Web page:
On the trail, though, the work of winning over real, live voters before Super Tuesday is a little less miraculous. In advance of tonight's final pre-Feb. 5 debate in Hollywood, Obama scheduled exactly one stop in Southern California: at the Los Angeles Trade Technical College in downtown L.A.. In case you're curious, LATTC is a) filled entirely with young people and b) 53 percent Hispanic. "I can't do this without you," said Obama from a stage in the center of the school's Spanish Colonial Revival courtyard. He meant it.
A surge in youth voter turnout
propelled Obama to victory in Iowa and South Carolina, where the kids
picked him over Hillary three-to-one. But the campaign can't possibly
devote as much time and energy to mobilizing young
voters in 22 states that vote on Super Tuesday as he did in the handful
of early contests--meaning that the next five days will be spent
targeting the 'utes where they can really make a difference. California
is one of those places. Obama trails Clinton statewide, but turning out
a ton of core supporters in key spots (like Los Angeles) could help
keep him close in the proportional delegate tally.
The Latino/Hispanic vote will also be crucial. In Nevada, Obama lostLatinos to Clinton by the same margin he typically wins young voters. He wants to do better on Super Tuesday, and it's easy to see why: Latinos make up 22.8 percent of the eligible voters in California, 17 percent of eligible voters in Arizona, 12.3 percent in Colorado, 11.4 percent in New York and 9.9 percent in New Jersey. Those states alone award more than half of the day's delegates, and unless Obama is content to cede them to Clinton, he'll need to convince at least a few more Latinos to break his way.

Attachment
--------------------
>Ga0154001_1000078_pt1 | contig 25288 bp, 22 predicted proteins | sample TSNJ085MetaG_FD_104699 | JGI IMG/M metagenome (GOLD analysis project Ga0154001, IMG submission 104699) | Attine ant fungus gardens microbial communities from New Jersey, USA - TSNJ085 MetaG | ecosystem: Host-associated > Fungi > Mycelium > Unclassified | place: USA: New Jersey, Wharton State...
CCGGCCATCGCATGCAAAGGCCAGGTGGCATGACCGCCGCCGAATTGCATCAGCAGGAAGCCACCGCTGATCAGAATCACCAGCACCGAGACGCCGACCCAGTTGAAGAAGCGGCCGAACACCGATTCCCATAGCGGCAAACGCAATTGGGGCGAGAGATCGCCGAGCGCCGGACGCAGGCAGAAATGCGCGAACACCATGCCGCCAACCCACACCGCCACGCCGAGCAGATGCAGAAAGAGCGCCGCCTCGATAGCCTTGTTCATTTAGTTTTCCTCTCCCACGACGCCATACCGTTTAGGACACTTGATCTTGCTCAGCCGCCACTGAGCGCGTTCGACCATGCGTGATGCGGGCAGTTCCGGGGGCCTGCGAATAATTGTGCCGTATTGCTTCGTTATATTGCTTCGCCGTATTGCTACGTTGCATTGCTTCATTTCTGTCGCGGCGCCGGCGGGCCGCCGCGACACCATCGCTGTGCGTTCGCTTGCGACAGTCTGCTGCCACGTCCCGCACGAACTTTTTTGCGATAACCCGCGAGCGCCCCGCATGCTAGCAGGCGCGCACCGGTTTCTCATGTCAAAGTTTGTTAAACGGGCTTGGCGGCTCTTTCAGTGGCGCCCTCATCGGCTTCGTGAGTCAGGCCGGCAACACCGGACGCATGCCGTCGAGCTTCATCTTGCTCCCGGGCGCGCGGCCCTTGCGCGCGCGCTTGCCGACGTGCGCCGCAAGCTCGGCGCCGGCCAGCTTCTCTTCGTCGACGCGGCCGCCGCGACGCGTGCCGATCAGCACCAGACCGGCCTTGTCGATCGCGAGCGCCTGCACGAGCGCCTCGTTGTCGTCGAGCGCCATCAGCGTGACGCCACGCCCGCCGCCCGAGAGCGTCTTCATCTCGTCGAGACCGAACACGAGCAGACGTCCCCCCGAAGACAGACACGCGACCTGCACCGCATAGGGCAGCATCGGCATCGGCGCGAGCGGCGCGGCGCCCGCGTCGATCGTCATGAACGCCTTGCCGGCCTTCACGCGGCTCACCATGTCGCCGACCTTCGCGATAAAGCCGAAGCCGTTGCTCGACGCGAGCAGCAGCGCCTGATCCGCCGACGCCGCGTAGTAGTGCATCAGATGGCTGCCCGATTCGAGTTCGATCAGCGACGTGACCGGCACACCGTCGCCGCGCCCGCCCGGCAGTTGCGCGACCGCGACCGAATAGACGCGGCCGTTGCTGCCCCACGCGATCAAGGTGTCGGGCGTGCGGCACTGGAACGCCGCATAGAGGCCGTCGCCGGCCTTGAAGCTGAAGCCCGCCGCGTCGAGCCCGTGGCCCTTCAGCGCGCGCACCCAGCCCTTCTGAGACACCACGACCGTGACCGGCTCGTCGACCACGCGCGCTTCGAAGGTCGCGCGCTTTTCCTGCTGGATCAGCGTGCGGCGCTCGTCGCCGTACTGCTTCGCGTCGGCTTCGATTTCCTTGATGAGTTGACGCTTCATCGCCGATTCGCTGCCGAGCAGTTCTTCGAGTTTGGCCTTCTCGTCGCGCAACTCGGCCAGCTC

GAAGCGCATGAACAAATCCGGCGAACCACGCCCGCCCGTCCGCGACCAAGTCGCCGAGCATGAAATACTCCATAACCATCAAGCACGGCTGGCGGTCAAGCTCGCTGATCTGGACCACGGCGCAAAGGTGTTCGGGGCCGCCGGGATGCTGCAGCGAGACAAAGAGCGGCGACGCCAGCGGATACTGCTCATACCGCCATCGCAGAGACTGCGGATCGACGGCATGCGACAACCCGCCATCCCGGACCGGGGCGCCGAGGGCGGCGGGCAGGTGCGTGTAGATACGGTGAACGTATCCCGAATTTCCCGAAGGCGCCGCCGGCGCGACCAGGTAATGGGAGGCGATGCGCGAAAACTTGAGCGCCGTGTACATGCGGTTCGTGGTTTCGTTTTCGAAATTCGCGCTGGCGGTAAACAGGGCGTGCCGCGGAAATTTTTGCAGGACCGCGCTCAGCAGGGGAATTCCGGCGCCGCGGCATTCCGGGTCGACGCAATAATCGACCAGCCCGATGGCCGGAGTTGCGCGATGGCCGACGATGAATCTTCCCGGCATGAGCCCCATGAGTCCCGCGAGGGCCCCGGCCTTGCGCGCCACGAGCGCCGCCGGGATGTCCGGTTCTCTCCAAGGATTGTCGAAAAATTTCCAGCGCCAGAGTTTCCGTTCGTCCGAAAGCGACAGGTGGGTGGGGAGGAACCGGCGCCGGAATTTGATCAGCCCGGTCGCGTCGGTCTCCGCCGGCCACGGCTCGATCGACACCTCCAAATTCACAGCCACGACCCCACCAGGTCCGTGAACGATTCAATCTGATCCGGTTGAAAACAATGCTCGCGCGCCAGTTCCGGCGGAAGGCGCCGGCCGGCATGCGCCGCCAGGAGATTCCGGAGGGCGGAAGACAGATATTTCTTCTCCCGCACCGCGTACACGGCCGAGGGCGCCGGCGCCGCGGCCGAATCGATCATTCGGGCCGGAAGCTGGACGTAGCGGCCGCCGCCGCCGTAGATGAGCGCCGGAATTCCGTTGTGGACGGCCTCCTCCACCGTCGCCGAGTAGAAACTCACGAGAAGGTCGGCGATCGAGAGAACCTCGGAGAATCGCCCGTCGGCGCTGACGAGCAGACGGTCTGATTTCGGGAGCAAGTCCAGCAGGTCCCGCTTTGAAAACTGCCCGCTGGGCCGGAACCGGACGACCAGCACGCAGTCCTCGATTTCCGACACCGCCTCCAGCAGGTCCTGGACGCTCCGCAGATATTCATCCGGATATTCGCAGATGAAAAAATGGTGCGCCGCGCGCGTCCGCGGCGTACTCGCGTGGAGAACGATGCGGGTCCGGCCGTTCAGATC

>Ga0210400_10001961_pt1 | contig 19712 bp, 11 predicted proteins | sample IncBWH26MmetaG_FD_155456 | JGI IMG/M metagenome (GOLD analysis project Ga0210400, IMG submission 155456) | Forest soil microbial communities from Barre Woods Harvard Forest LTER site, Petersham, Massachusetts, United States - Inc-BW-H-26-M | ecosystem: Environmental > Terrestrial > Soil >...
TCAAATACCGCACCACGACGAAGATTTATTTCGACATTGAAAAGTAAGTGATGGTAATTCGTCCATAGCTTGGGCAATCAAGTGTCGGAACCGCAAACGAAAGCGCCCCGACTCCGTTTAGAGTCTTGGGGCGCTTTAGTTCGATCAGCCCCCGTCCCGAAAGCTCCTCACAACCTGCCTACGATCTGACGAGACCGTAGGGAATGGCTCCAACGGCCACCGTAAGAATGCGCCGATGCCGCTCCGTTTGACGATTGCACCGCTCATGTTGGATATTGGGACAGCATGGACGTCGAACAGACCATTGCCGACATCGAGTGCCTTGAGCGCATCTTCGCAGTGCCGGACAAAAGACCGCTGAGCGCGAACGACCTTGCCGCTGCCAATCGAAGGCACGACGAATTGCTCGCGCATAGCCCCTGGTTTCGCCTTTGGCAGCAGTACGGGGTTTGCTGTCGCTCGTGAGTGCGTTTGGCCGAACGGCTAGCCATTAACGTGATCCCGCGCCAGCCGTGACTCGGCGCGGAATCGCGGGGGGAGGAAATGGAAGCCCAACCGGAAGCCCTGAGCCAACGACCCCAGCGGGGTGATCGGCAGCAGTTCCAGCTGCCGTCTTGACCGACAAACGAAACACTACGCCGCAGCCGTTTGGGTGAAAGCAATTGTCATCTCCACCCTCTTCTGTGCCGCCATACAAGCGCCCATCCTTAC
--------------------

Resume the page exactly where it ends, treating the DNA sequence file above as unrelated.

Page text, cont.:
He gave it his all at today's appearance, starting his remarks by addressing the historical tensions between blacks and Latinos. "It's so important to come together," he said. "We've heard the cynical talk about how black folks, white folks, Latinos will not come together; we've heard talk about the so-called black-brown divide; and whenever I hear this, I take it seriously, because I'm reminded of the Latino brothers and sisters I worked alongside on the streets of Chicago two decades ago."
The rest of the speech was similarly targeted. Monday's Ted Kennedy endorsement was portrayed in the press largely as a symbolic gesture--a passing of the JFK baton--but this morning Obama put the support of the liberal lion, who's hugely popular with Latinos for championing immigration reform, to practical use on the stump. "I fought with Ted Kennedy to work on comprehensive immigration reform," he said to thunderous applause, later adding that "as my friend and supporter Ted Kennedy says, in this country, as in all countries, health care should be a fundamental right." Decrying the state of public education, Obama mentioned how he recently read an article in the Los Angeles Times about a mother frustrated with her son's failing school who came to conclusion that "maybe the system is not designed for people like us." Her name: Martha Sanchez. On immigration, the senator said he was "really upset with the tone of debate... in this country"--mainly because "folks are focusing on south of the border, but they don't talk about immigrants from Ireland or Poland." And when the crowd started chanting "Yes, We Can," Obama responded, unprompted, in Spanish: "Sí, se puede."
The starshine, of course, hasn't vanished. "I believe
a new kind of politics is possible," Obama said near the end of his
speech. "This election is a choice not between regions or religions or
genders; not black versus white or Latino versus Asian. It's not young
versus old. This is a choice about the past versus future." Point
taken. But the future is still a ways away. Right now, with the
down-and-dirty decisions of Super Tuesday looming, inspiration only
counts for so much. The rest is sweat.
And even a hope-monger knows that.